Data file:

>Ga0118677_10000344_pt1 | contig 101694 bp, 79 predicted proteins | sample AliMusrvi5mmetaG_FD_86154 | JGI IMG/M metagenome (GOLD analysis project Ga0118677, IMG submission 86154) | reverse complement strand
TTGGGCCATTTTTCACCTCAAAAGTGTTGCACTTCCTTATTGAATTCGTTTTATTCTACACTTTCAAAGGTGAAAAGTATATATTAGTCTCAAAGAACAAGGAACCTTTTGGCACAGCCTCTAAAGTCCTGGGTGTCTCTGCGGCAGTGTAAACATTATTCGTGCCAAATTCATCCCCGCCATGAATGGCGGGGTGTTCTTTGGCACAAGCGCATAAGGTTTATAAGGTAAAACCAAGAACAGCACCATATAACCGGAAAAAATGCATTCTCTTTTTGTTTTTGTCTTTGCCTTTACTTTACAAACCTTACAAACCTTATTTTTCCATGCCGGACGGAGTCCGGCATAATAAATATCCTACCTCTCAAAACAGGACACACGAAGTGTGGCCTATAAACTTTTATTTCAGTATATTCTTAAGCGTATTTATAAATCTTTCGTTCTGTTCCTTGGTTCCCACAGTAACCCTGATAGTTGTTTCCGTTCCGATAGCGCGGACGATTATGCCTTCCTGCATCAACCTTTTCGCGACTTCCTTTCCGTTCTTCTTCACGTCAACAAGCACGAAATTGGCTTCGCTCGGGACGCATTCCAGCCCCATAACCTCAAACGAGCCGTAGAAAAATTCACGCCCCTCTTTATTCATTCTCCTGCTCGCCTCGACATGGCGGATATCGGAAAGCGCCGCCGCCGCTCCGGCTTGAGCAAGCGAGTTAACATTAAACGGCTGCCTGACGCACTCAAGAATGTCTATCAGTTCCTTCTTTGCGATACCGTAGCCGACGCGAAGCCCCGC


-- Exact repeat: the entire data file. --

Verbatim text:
>Ga0118677_10000344_pt1 | contig 101694 bp, 79 predicted proteins | sample AliMusrvi5mmetaG_FD_86154 | JGI IMG/M metagenome (GOLD analysis project Ga0118677, IMG submission 86154) | reverse complement strand
TTGGGCCATTTTTCACCTCAAAAGTGTTGCACTTCCTTATTGAATTCGTTTTATTCTACACTTTCAAAGGTGAAAAGTATATATTAGTCTCAAAGAACAAGGAACCTTTTGGCACAGCCTCTAAAGTCCTGGGTGTCTCTGCGGCAGTGTAAACATTATTCGTGCCAAATTCATCCCCGCCATGAATGGCGGGGTGTTCTTTGGCACAAGCGCATAAGGTTTATAAGGTAAAACCAAGAACAGCACCATATAACCGGAAAAAATGCATTCTCTTTTTGTTTTTGTCTTTGCCTTTACTTTACAAACCTTACAAACCTTATTTTTCCATGCCGGACGGAGTCCGGCATAATAAATATCCTACCTCTCAAAACAGGACACACGAAGTGTGGCCTATAAACTTTTATTTCAGTATATTCTTAAGCGTATTTATAAATCTTTCGTTCTGTTCCTTGGTTCCCACAGTAACCCTGATAGTTGTTTCCGTTCCGATAGCGCGGACGATTATGCCTTCCTGCATCAACCTTTTCGCGACTTCCTTTCCGTTCTTCTTCACGTCAACAAGCACGAAATTGGCTTCGCTCGGGACGCATTCCAGCCCCATAACCTCAAACGAGCCGTAGAAAAATTCACGCCCCTCTTTATTCATTCTCCTGCTCGCCTCGACATGGCGGATATCGGAAAGCGCCGCCGCCGCTCCGGCTTGAGCAAGCGAGTTAACATTAAACGGCTGCCTGACGCACTCAAGAATGTCTATCAGTTCCTTCTTTGCGATACCGTAGCCGACGCGAAGCCCCGC